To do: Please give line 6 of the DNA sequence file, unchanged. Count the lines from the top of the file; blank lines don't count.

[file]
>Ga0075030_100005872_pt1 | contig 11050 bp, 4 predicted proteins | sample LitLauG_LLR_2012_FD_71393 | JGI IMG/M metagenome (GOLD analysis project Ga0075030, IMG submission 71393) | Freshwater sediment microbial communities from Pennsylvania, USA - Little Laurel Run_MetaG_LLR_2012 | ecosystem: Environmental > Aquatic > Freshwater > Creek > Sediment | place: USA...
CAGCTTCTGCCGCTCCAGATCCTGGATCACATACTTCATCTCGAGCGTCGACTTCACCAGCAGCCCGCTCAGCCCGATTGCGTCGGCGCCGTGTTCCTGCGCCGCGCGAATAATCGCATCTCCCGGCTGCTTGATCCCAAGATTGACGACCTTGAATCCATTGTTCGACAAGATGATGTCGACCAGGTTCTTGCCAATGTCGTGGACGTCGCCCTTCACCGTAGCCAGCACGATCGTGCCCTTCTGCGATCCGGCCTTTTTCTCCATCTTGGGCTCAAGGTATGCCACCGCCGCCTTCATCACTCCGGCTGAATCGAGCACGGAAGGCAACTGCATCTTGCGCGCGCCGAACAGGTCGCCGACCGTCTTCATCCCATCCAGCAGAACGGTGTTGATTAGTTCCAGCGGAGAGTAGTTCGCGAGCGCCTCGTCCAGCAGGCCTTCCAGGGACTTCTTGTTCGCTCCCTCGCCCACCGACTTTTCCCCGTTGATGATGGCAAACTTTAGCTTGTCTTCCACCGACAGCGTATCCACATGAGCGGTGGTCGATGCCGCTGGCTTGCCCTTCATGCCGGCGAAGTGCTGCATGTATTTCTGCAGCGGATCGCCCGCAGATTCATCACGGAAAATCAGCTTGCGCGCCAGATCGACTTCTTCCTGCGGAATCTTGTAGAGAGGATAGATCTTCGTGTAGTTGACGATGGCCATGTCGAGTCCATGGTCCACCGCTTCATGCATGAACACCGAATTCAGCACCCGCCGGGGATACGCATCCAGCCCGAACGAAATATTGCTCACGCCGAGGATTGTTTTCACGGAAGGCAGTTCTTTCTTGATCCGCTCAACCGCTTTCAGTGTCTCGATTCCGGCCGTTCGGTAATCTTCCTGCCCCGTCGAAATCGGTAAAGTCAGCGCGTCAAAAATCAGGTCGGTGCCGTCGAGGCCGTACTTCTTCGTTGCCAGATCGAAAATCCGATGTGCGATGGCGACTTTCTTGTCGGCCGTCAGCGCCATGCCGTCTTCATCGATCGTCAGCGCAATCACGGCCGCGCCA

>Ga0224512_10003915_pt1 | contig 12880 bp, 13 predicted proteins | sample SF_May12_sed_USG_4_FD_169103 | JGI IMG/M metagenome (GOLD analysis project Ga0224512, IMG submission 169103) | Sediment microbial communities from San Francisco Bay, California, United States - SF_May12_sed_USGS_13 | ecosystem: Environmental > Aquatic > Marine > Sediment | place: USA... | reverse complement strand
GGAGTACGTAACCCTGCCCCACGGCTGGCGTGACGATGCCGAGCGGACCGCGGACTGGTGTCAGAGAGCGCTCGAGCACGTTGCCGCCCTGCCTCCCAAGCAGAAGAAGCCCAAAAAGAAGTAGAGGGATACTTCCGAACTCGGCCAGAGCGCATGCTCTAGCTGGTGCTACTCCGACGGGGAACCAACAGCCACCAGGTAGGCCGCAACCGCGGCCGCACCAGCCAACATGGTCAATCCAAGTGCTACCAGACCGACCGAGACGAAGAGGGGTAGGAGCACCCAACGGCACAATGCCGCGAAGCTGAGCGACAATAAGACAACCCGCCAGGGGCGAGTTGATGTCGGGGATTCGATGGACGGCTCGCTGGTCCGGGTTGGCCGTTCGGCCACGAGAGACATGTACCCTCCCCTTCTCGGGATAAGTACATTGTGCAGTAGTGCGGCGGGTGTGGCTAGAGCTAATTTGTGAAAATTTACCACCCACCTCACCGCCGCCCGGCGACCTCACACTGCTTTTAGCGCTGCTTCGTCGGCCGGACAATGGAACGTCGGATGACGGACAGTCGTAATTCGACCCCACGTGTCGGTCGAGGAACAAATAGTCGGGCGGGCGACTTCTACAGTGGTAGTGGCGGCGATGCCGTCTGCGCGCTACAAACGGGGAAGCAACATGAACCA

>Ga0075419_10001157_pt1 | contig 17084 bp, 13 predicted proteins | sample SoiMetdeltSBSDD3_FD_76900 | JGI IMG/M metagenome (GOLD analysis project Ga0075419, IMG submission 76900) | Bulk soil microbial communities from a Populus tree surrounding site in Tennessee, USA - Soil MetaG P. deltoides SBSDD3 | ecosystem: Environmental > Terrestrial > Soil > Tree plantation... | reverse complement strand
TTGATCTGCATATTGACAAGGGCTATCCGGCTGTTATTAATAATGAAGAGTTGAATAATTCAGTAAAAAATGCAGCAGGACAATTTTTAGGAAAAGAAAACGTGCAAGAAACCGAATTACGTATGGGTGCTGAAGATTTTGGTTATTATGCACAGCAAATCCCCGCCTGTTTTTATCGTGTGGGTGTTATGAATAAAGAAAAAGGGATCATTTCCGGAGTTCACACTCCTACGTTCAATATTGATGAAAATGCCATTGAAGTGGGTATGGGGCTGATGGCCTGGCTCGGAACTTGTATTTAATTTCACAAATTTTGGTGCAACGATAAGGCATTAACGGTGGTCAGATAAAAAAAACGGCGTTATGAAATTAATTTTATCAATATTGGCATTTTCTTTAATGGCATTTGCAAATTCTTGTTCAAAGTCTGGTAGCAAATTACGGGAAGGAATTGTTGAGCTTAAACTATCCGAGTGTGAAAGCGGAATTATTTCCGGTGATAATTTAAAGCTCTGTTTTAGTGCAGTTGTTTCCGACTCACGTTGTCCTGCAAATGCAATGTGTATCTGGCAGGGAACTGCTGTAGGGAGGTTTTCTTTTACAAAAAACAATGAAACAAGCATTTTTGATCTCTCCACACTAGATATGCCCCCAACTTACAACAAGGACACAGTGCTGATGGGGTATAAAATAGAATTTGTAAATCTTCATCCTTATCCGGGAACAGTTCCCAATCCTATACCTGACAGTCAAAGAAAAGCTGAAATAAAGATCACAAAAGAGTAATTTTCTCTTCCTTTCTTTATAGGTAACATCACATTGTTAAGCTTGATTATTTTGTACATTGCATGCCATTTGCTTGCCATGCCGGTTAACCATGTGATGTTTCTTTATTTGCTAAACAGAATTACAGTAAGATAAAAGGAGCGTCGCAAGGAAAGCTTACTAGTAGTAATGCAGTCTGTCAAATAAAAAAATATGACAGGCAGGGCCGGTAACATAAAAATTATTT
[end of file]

TTGATCTGCATATTGACAAGGGCTATCCGGCTGTTATTAATAATGAAGAGTTGAATAATTCAGTAAAAAATGCAGCAGGACAATTTTTAGGAAAAGAAAACGTGCAAGAAACCGAATTACGTATGGGTGCTGAAGATTTTGGTTATTATGCACAGCAAATCCCCGCCTGTTTTTATCGTGTGGGTGTTATGAATAAAGAAAAAGGGATCATTTCCGGAGTTCACACTCCTACGTTCAATATTGATGAAAATGCCATTGAAGTGGGTATGGGGCTGATGGCCTGGCTCGGAACTTGTATTTAATTTCACAAATTTTGGTGCAACGATAAGGCATTAACGGTGGTCAGATAAAAAAAACGGCGTTATGAAATTAATTTTATCAATATTGGCATTTTCTTTAATGGCATTTGCAAATTCTTGTTCAAAGTCTGGTAGCAAATTACGGGAAGGAATTGTTGAGCTTAAACTATCCGAGTGTGAAAGCGGAATTATTTCCGGTGATAATTTAAAGCTCTGTTTTAGTGCAGTTGTTTCCGACTCACGTTGTCCTGCAAATGCAATGTGTATCTGGCAGGGAACTGCTGTAGGGAGGTTTTCTTTTACAAAAAACAATGAAACAAGCATTTTTGATCTCTCCACACTAGATATGCCCCCAACTTACAACAAGGACACAGTGCTGATGGGGTATAAAATAGAATTTGTAAATCTTCATCCTTATCCGGGAACAGTTCCCAATCCTATACCTGACAGTCAAAGAAAAGCTGAAATAAAGATCACAAAAGAGTAATTTTCTCTTCCTTTCTTTATAGGTAACATCACATTGTTAAGCTTGATTATTTTGTACATTGCATGCCATTTGCTTGCCATGCCGGTTAACCATGTGATGTTTCTTTATTTGCTAAACAGAATTACAGTAAGATAAAAGGAGCGTCGCAAGGAAAGCTTACTAGTAGTAATGCAGTCTGTCAAATAAAAAAATATGACAGGCAGGGCCGGTAACATAAAAATTATTT